Willy Lee ’18 and Joshua Lu ’18 both had a simple goal, familiar to any college student: Find and bring together others with similar interests to their own.
For some students at Brown, that means politics, advocacy or intramural sports teams. But for Lee and Lu, it was e-sports.
Lee initially wanted to start a club for League of Legends, a popular online multiplayer video game, but found that other clubs with the same mission had failed to gain traction at Brown. Lu gained interest in Super Smash Bros. Melee during his freshman year at Brown but found only a Facebook group with some casually interested students rather than anything structured.
The two joined together last September after Lee found an article written by Lu about the lack of gaming clubs at Brown. Thus, the Brown e-sports team was born.
Nationwide, the popularity of e-sports is surging, especially in the collegiate circuit. Hundreds of schools now boast competitive teams that compete in events watched both online and in person by thousands. Like other sports, doing well pays off: Prize money at competitions is routinely in the thousands of dollars. In 2014, Robert Morris University became the first university in the country to offer scholarships for gaming, covering as much as 50 percent of tuition and room and board for qualified gamers. The national sports media is taking notice as well, as ESPN recently launched an e-sports section on its website.
In its first year, Brown’s e-sports team is far from established in the collegiate scene. Lu put it simply: “It’s basically just a space for people to come together and play video games.”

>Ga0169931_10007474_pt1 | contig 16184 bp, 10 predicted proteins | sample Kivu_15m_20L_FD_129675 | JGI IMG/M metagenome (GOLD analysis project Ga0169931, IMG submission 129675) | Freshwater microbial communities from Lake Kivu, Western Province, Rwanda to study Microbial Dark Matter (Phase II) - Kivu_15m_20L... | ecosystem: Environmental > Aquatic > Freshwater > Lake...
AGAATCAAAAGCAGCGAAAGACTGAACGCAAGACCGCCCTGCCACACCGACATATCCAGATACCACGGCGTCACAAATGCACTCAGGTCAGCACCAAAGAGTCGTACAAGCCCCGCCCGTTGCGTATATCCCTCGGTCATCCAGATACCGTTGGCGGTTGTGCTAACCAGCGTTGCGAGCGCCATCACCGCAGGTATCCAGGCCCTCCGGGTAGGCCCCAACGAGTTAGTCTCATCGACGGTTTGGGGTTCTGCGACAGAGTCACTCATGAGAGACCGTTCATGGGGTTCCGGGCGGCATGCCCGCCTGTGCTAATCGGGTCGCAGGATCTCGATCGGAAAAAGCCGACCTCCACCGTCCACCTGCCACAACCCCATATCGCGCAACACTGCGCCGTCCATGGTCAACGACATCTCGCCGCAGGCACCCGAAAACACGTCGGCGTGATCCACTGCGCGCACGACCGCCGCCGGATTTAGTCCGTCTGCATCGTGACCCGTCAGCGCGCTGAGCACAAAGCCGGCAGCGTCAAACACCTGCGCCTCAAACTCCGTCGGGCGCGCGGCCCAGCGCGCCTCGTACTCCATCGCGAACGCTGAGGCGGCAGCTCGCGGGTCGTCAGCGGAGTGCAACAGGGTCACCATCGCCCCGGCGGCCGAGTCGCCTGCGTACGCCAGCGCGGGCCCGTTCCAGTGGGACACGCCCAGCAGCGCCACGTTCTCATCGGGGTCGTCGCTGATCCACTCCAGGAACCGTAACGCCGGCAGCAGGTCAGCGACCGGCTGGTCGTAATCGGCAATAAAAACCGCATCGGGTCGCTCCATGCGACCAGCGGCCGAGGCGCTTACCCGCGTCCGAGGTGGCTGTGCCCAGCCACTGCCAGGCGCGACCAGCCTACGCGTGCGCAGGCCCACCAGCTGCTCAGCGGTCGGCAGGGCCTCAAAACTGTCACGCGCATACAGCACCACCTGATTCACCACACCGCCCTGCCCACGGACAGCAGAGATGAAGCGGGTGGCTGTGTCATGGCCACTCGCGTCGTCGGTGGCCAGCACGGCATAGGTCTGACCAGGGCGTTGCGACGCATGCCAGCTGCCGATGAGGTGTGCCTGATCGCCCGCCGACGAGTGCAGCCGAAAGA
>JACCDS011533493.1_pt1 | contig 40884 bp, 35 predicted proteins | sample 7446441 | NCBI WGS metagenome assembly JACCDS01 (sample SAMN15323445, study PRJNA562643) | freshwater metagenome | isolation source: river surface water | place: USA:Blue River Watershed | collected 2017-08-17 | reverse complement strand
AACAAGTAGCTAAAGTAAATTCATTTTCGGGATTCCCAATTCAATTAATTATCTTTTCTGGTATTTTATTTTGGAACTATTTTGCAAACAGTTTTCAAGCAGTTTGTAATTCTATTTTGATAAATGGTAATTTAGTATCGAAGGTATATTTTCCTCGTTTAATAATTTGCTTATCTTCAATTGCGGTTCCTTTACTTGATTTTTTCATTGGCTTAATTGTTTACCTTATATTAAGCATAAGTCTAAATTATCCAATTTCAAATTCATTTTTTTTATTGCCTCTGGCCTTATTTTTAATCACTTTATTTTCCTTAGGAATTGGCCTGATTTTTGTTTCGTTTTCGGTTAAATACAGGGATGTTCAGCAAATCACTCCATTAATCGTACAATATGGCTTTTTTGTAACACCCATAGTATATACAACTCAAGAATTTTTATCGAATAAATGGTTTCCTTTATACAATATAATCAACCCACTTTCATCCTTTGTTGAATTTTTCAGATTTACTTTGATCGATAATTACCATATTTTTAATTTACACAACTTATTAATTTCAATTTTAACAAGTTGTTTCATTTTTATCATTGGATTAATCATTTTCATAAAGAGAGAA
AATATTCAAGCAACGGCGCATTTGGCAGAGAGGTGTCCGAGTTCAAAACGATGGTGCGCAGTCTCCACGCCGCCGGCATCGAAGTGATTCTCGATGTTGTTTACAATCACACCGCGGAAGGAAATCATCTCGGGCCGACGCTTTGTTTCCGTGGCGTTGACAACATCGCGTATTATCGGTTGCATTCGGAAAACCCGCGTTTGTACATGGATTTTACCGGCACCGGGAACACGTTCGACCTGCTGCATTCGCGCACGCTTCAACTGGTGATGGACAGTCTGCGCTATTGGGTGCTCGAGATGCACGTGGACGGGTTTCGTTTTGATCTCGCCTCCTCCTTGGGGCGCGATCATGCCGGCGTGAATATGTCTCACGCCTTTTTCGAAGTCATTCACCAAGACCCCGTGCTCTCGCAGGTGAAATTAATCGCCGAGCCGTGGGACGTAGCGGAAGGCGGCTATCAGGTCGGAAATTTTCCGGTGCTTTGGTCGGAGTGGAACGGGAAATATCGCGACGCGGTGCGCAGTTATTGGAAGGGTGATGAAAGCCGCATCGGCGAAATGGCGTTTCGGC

The club garnered interest from over 100 students and sees anywhere from 20 to 50 people at its biweekly meetings. The team currently supports five games: Super Smash Bros. Melee, League of Legends, Dota 2, Counter-Strike: Global Offensive and Hearthstone.
The meetings — the team’s equivalent to practices — are held in the Underground and have mostly focused on Super Smash Bros. so far. The team uses old televisions stored in Faunce to play the game because of the game’s antique nature.
The big events for the team this year were two “game-a-thons,” the second of which was held two weekends ago. The competitions were open to the public and drew 20 to 30 people.
The team also competed in a 10v10 tournament against teams from the University of Massachusetts-Dartmouth and traveled to Connecticut College to compete as well. “We destroyed them,” Lu said, grinning.
The two captains don’t give much merit to the skepticism that e-sports is not a true sport. “To get super philosophical: What do we define as a sport?” Lu said. “E-sports is different. It’s super un-physical, but it’s a very big mental game, and it’s a very big technical game.”
Lee, who is also a member of the men’s swimming and diving team, defined sports as anything that requires practice and effort to improve. “All sports are just like a game,” he said. “Nobody can just jump in and be a master at it.”
Lee and Lu hope to exploit the growing popularity of e-sports to grow the team at Brown. “At the very least, it helps people who are kind of interested but aren’t sure where to start,” Lee said. “It’s kind of cool to contribute to that growing popularity.”
Going forward, Lee and Lu want to increase the popularity of all five games at Brown and opportunities to compete against other colleges. The two have been in contact with other Ivy League schools and nearby colleges such as the Massachusetts Institute of Technology in an effort to set up a “circuit” between the schools. They hope to set up events to compete against these schools and have gotten interest from every Ivy except Princeton so far.
“It would be really cool to bring all of them together and bring them to Brown where people who haven’t been exposed or who have judgment about e-sports can see how big e-sports is,” Lee said.